As investors, we tend to focus most of our time on figuring out which stocks to buy and when to buy them. Often, we neglect an equally important task: deciding when to sell stocks.
Recently, I unloaded my full position in one stock, and I'm considering doing the same with another. Read below and I'll tell you what these two companies are, and at the end I'll offer you access to a can't-miss special free report.
Where's the moat?
In early 2012, I decided it was time to part ways with Netflix (Nasdaq: NFLX ) . Overall, the investment wasn't too bad, as I purchased shares when they were in the $50s. But my decision to sell had nothing to do with price, and everything to do with a lack of sustainable competitive advantages.
Most people may not realize this, but back when the company was focused on DVDs, the location of fulfillment centers -- within walking distance to the nearest post office -- allowed for amazing efficiencies in getting movies out to customers.
It was very difficult for competitors to mimic this strategy, as it would have required a massive spending spree. Amazon.com (Nasdaq: AMZN ) essentially has the same advantage in the retailing business, as the location of its fulfillment centers throughout the U.S. guarantees its dominance in e-tailing for decades to come. The fulfillment centers represent a sustainable competitive advantage.
But though CEO Reed Hastings pulled off the transition to streaming with breathtaking skill, the paradigm shift eliminated Netflix's sustainable competitive advantage. It's not like anyone can just start up a streaming outfit, although Amazon has used its Amazon Prime service as a doorway to offer streaming. In the end, though, it's the studios -- not Netflix -- that own most of the content. The studios have a financial incentive to either develop their own streaming business or make sure Netflix pays a pretty penny for content.
That alone, though, didn't cause me to sell. I'm actually willing to overlook the lack of a tangible competitive advantage when there's smart management in place that's executing its plans flawlessly.
Believe it or not, I actually believe that Apple doesn't have any sustainable competitive advantages, but I'm still willing to invest in the company because of the culture and execution that it has demonstrated. I guess you could say that the culture and management are the competitive advantage -- even though it's not necessarily sustainable.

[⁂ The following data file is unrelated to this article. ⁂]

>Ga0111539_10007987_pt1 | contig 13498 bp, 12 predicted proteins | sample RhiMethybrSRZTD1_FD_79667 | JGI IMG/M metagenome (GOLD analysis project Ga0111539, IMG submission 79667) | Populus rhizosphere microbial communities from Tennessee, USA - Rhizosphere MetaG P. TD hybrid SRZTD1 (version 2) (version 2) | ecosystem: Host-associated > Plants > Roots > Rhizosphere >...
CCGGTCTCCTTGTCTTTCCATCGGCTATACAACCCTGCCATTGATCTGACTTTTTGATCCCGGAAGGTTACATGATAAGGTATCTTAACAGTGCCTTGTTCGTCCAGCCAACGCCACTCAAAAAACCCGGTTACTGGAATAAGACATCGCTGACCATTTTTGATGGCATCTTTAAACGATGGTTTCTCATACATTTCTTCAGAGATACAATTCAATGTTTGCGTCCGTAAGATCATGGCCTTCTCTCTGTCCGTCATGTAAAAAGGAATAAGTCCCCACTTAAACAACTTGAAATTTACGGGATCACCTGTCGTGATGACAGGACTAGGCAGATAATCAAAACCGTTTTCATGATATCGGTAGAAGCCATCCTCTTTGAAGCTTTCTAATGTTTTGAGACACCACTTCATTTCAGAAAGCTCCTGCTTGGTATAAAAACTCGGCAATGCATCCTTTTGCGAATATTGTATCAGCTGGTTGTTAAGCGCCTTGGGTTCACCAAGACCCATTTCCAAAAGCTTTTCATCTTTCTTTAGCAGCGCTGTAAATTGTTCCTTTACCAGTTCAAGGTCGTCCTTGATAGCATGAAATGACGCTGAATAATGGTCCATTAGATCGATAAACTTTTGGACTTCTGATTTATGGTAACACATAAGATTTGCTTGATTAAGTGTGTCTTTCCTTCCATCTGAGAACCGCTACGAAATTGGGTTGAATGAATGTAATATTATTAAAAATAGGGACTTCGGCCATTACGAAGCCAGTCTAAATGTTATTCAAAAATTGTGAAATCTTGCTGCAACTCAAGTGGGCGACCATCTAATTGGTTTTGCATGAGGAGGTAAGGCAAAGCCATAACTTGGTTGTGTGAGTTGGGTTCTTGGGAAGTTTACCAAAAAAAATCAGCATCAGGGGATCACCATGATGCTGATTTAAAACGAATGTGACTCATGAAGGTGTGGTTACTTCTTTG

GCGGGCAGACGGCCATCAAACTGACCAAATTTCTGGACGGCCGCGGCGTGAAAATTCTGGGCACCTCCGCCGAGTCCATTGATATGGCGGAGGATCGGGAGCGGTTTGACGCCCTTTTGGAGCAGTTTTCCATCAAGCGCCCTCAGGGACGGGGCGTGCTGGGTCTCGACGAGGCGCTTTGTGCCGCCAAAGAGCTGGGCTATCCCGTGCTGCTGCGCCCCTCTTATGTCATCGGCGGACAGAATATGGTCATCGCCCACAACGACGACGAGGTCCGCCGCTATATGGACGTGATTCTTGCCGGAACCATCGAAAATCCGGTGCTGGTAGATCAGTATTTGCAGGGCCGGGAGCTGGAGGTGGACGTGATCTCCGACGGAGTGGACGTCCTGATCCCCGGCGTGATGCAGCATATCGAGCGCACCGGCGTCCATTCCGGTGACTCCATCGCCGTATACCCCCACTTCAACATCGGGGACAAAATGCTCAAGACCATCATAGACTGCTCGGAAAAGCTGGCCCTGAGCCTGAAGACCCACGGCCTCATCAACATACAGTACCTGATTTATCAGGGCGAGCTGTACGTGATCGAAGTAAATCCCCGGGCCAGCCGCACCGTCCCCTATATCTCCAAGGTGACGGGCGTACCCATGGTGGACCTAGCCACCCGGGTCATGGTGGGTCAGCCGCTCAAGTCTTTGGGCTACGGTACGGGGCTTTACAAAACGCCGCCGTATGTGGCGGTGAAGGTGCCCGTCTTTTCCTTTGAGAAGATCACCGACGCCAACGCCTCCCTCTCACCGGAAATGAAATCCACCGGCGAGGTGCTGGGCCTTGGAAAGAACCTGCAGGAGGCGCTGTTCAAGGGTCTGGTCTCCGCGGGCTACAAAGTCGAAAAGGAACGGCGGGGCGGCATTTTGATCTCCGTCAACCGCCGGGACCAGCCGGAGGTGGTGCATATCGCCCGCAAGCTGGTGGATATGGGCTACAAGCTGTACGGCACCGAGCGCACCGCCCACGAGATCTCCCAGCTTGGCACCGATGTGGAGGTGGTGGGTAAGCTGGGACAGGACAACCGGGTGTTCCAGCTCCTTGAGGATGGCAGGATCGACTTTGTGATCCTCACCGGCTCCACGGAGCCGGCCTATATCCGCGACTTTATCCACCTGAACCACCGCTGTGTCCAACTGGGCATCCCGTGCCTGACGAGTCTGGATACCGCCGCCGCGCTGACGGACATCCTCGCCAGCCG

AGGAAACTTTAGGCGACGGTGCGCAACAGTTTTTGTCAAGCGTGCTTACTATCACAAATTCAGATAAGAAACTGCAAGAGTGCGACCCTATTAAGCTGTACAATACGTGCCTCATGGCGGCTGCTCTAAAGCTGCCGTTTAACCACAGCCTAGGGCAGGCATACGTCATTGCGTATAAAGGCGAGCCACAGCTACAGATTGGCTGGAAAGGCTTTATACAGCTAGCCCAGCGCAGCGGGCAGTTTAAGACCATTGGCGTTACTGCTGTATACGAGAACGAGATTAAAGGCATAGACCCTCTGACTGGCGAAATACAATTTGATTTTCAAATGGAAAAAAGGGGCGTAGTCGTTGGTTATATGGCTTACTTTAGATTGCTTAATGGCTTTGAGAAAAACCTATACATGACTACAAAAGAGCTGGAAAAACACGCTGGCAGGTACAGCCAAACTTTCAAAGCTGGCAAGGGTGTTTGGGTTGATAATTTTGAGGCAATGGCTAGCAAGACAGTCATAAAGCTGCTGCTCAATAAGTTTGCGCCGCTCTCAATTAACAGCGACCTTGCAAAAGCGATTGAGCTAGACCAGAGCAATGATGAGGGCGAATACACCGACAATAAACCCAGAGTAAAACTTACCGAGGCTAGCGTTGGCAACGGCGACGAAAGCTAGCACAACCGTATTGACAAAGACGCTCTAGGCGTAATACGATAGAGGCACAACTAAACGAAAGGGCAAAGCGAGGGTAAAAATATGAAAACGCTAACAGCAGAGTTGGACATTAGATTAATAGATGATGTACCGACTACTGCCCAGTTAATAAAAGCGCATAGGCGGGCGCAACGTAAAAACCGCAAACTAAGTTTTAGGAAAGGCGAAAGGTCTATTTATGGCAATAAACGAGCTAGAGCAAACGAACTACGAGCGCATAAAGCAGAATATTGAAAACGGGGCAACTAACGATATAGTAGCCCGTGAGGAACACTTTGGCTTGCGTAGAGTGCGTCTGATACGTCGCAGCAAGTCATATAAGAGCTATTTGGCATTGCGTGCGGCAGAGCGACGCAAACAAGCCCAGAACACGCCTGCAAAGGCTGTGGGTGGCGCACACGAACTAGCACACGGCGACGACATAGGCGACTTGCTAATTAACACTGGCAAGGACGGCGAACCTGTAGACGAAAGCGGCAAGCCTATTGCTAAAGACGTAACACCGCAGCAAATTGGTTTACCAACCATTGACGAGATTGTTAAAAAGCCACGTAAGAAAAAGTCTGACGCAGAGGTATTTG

But my once sky-high confidence in Hastings has severely eroded. First there was the price hike. Then there was Qwikster. And when the company announced plans to issue more shares this winter, I'd had enough. Though the company could surprise me, I think there are better places for my money now.
Shape up... or else!
Ever since its IPO last year, I've been a huge fan of Zipcar (Nasdaq: ZIP ) . I believe the company stands to benefit from a new sharing model by utilizing one of the least rational purchases we Americans make: expensive cars that are only in use for an hour every day.
There's no doubt that Zipcar has a competitive advantage in that it's the first mover within the industry, but competitors are piling in quickly -- like Hertz (NYSE: HTZ ) and its On Demand service.
Competitors alone, however, aren't enough to scare me off. Zipcar has an enormous head start on the others in the field. Instead, it's the fact that competitors allow users to drive cars point-to-point -- instead of round-trip -- and Zipcar doesn't.
As a Zipster myself, I can attest to the inconvenience of the round-trip requirement. When my wife and I want to go to a friend's house, catch a Cubs game, or head out to dinner, we'd love to use Zipcar. But because we'd be paying for the car to just sit there for hours, we often use public transportation. If we could use a service's point-to-point option, we'd be far more likely to patronize its business.
Though Hertz offers this, the inconvenience of its pick-up and drop-off locations limit the appeal. Instead, it's Daimler's car2go program that really has me worried. As Foolish analyst Lyons George put it after interviewing car2go's CEO Nick Cole: "Members simply locate a car on their phone, hop in, take it where they need to, and drop it off -- anywhere in town -- when they're done." Cole later said that cars tend to naturally regulate their locations -- spending nights in residential areas, and days in business-centric settings.
Zipcar can say what they want about customer loyalty, but if car2go's service were available on a large scale throughout the U.S. -- it has operations in San Diego, Austin, D.C., and Portland -- I have no doubt that it would be far more popular than Zipcar.
A keen eye toward the future
For my money to remain invested in Zipcar, the company will either have to prove to me that it's working on a point-to-point option soon, or convince me that car2go's reliance on Smart Cars -- the only brand it uses -- won't attract enough users.
My eye is keenly on the sell button, and the company has a shrinking window to address this threat.
If I do decide to sell my shares of Zipcar, I'll be keeping my eyes open this earnings season for other places to invest it. To help me, I'll be getting a copy of The Motley Fool's special free report: "5 Stocks Investors Need to Watch This Earnings Season." If you'd like a copy, you can get it for a limited time, absolutely free!